THE LATEST DISCOURAGING REPORT about AIDS treatment came last week with the publication in the British journal Lancet of a major Anglo-French study on the drug AZT The so-called Concorde trial (whose preliminary results were announced a year ago) followed 1,749 people who were HIV-positive but had no symptoms of illness. After a year, subjects on AZT were doing better than those who got a placebo, but after three years, there was no benefit from the drug: 18 percent of both groups had developed AIDS symptoms. And in terms of mortality, those on AZT fared slightly worse; 8 percent had died, compared with 6 percent of the placebo group. The study will continue for another 15 months.
While AZT can delay the worst ravages of AIDS in those already sick, it also has serious side effects, including nausea, vomiting and anemia. For HIV-positive people without symptoms, says Ian Weller, the senior British member of the Concorde team, taking the drug is not worth those risks.
Some other medical news last week:
It's no secret that cigarettes contain hundreds of chemical additives. Under a 1984 law manufacturers have to submit lists of ingredients to the federal government, but federal officials are strictly barred from making the lists public. Last week National Public Radio obtained the names of several common additives, and they don't sound appetizing. According to NPR, the current list of 700 additives includes at least 13 chemicals that are barred from food and five that have been designated as hazardous substances.
In addition to irritants like ammonia, the roster includes Ethyl 2-furoate (which causes liver damage in animals and was once studied as a chemical warfare agent), Sclareol (which can trigger convulsions when combined with other chemicals and Methoprene (a pesticide used on stored tobacco). A tobacco-industry toxicologist insists the additives are all safe at the levels present in cigarettes, but some in Congress are skeptical. At the very least, say health advocates, smokers should know what they're consuming. To that end, the House of Representatives will hold hearings this week on ending the government's policy of secrecy.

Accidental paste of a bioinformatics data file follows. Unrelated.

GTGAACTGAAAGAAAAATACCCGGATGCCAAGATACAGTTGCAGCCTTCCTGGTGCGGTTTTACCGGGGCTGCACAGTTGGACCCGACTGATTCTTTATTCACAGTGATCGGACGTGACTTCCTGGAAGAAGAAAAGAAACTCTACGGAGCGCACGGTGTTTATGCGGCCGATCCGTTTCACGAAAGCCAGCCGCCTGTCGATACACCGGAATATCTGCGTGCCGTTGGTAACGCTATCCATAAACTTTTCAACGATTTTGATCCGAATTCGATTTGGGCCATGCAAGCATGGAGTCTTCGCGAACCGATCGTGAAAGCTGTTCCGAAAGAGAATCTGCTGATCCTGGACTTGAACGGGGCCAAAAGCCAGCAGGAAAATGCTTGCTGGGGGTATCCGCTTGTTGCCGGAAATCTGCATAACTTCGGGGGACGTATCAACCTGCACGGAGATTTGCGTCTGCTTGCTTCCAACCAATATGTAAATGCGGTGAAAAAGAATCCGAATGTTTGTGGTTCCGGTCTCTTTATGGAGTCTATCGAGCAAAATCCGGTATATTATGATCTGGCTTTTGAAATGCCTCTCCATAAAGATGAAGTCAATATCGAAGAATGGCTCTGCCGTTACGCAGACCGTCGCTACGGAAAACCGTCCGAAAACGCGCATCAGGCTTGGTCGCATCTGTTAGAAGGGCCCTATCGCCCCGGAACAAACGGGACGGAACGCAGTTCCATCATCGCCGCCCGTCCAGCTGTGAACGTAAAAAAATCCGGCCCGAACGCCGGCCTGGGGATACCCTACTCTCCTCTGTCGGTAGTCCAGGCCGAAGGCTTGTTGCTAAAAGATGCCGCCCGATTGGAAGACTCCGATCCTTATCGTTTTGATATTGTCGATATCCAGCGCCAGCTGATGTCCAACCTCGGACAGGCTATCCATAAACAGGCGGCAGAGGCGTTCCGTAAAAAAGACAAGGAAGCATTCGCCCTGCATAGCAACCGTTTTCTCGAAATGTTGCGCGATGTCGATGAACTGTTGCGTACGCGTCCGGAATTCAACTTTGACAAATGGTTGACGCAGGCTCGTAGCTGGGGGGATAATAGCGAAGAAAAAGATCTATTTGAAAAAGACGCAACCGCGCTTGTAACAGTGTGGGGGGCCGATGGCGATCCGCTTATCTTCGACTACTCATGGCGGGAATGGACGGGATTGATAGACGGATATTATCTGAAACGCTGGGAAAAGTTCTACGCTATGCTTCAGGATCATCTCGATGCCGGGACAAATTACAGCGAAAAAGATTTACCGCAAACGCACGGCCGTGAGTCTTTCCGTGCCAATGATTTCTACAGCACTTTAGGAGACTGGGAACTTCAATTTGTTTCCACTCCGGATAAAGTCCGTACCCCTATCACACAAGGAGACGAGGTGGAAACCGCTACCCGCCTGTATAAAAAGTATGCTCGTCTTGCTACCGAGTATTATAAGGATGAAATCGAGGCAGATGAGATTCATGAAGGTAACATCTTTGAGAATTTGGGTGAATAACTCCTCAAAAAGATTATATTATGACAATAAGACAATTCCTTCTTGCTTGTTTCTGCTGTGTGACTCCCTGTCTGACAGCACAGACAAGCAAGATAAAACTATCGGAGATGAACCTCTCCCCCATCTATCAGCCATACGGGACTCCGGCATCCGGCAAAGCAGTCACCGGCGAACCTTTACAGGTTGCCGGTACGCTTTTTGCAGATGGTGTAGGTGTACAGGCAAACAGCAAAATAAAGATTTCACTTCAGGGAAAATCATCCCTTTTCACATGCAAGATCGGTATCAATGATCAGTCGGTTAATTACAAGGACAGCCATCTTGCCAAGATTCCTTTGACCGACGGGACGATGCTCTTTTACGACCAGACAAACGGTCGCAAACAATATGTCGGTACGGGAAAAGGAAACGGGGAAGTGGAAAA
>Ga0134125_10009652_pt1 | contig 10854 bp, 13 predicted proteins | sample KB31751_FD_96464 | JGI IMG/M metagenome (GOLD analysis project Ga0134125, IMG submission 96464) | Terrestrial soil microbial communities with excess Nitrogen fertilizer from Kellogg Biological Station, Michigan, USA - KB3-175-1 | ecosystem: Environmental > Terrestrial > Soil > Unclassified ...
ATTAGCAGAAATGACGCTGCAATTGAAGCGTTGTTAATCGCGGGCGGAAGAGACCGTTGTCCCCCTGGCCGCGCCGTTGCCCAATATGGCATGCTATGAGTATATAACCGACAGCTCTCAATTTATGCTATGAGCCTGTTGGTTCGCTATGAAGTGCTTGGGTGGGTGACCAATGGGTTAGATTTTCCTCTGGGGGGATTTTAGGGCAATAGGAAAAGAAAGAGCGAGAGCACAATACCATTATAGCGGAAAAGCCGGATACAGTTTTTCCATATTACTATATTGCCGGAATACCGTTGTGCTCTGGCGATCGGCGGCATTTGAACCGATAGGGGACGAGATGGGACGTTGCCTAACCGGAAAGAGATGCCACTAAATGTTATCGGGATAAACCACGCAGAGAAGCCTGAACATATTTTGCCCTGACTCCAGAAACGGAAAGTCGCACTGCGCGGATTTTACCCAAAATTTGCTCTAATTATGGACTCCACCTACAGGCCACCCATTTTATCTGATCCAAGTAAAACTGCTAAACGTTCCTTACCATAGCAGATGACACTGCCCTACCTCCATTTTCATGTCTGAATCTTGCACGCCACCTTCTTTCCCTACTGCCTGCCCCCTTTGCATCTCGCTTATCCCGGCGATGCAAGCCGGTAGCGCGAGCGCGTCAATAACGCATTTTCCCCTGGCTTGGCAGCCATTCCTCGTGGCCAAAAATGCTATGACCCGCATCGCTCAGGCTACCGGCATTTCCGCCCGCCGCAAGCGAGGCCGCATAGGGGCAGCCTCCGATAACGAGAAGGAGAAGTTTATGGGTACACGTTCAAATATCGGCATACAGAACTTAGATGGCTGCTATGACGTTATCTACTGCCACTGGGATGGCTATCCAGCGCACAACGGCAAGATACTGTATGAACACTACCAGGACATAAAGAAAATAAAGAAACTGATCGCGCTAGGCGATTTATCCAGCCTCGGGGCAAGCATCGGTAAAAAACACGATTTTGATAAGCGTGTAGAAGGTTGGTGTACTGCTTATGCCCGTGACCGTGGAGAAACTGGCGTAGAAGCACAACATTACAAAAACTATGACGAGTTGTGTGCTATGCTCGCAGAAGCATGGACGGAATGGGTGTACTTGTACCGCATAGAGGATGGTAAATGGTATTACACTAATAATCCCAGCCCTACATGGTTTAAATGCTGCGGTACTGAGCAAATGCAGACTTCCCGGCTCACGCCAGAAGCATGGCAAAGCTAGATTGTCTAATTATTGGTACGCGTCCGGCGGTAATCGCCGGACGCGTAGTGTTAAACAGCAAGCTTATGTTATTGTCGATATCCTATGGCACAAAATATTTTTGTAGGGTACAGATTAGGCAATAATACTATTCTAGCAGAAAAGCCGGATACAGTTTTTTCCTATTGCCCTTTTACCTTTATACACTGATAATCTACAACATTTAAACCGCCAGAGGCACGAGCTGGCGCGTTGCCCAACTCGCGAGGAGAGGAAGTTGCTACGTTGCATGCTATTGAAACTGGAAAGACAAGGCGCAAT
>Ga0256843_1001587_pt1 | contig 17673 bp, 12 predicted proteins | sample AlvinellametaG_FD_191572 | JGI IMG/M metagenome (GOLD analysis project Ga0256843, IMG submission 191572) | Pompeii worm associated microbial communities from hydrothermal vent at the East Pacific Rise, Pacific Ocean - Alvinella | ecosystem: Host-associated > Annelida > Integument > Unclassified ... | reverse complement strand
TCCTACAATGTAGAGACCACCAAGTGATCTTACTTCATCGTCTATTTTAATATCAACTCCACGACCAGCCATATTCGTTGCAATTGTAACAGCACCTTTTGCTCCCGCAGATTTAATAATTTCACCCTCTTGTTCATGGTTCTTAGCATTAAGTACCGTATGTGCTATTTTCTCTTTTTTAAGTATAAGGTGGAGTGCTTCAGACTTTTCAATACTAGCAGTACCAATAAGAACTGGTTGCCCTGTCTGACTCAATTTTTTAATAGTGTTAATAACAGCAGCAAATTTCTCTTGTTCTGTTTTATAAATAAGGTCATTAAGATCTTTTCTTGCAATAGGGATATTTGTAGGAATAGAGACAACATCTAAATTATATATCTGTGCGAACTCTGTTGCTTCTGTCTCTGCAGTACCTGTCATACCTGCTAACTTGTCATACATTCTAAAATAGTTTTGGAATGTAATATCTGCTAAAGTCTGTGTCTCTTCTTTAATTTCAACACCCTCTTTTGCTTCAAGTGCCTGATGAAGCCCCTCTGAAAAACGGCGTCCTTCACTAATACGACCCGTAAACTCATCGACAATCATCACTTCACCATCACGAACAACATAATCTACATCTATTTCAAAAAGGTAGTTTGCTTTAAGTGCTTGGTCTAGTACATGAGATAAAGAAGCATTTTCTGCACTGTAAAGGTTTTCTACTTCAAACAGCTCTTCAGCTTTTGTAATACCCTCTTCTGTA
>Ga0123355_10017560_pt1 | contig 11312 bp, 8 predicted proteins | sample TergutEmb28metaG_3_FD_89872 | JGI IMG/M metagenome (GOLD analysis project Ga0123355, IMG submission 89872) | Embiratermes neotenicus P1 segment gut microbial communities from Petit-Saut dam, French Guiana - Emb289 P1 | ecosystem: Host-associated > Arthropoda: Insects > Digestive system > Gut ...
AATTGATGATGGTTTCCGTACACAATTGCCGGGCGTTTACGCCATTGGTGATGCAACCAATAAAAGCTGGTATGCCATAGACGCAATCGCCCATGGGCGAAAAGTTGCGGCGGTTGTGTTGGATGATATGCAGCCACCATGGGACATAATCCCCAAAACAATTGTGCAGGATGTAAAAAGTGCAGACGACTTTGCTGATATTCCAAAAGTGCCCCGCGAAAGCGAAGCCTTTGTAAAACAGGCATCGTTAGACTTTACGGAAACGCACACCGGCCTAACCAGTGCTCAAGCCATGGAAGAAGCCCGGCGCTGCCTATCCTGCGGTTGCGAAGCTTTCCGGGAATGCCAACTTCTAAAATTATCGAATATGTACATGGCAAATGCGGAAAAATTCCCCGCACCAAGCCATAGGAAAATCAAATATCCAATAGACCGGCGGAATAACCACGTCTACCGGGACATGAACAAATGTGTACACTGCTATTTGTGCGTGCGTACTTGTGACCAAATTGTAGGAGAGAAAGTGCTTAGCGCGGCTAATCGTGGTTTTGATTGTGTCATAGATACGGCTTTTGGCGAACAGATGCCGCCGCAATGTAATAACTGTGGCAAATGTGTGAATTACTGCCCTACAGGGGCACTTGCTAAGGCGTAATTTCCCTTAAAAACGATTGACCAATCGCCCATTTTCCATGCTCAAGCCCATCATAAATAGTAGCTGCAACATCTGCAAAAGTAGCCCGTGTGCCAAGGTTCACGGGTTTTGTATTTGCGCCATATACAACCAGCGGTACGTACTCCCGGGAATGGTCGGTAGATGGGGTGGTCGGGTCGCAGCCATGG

Two new reports suggest that house cats are transmitting bubonic plague and other diseases to people. Plague, a bacteria] illness that can kill unless promptly treated with antibiotics, typically spreads via rodents and fleas. But since 1977, re searchers at the U.S. Centers for Disease Control and Prevention (CDC) have linked 15 human cases to domestic cats -and they say cats caused at least two of the 10 cases recorded in the United States last year. CDC researchers blame the trend on suburban development, which places pets near to the mice, squirrels and prairie dogs that carry the plague bacteria.
Plague isn't the only cause for concern. In a separate study, published in the journal Lancet, an Austrian researcher concludes that domestic cats may also be spreading several rodent-borne viruses, in eluding hantaviruses, notorious in Europe and Asia for causing hemorrhagic fevers and kidney failure. No one yet knows whether cats can transmit the lung-killing hantavirus that has spread from New Mexico to New York in the past year, striking more than 50 people. But since it is roughly 50 percent fatal, it's a chilling possibility.
While far fewer U.S. women die annually from ovarian cancer (13,600) than from cancer of the lung (59,000) or breast (46,000), the disease is particularly terrifying because it's so seldom diagnosed at an early, curable stage. And last week a National Institutes of Health panel concluded that current screening methods don't seem to do much good. Routine screening with a blood test called CA 125 and an internal pelvic sonogram, said the panel, often lead to false alarms and unnecessary, even risky, surgery. In one recent U.S. study, 65 exploratory surgeries were performed for every ovarian cancer found.
The panel called for clinical trials to evaluate existing screening methods and identify better ones. In the meantime, women should be reassured that the overall risk of ovarian cancer is low. For most, the lifetime risk is 1.5 percent-and even for those with an afflicted mother or sister, it's only 5 percent.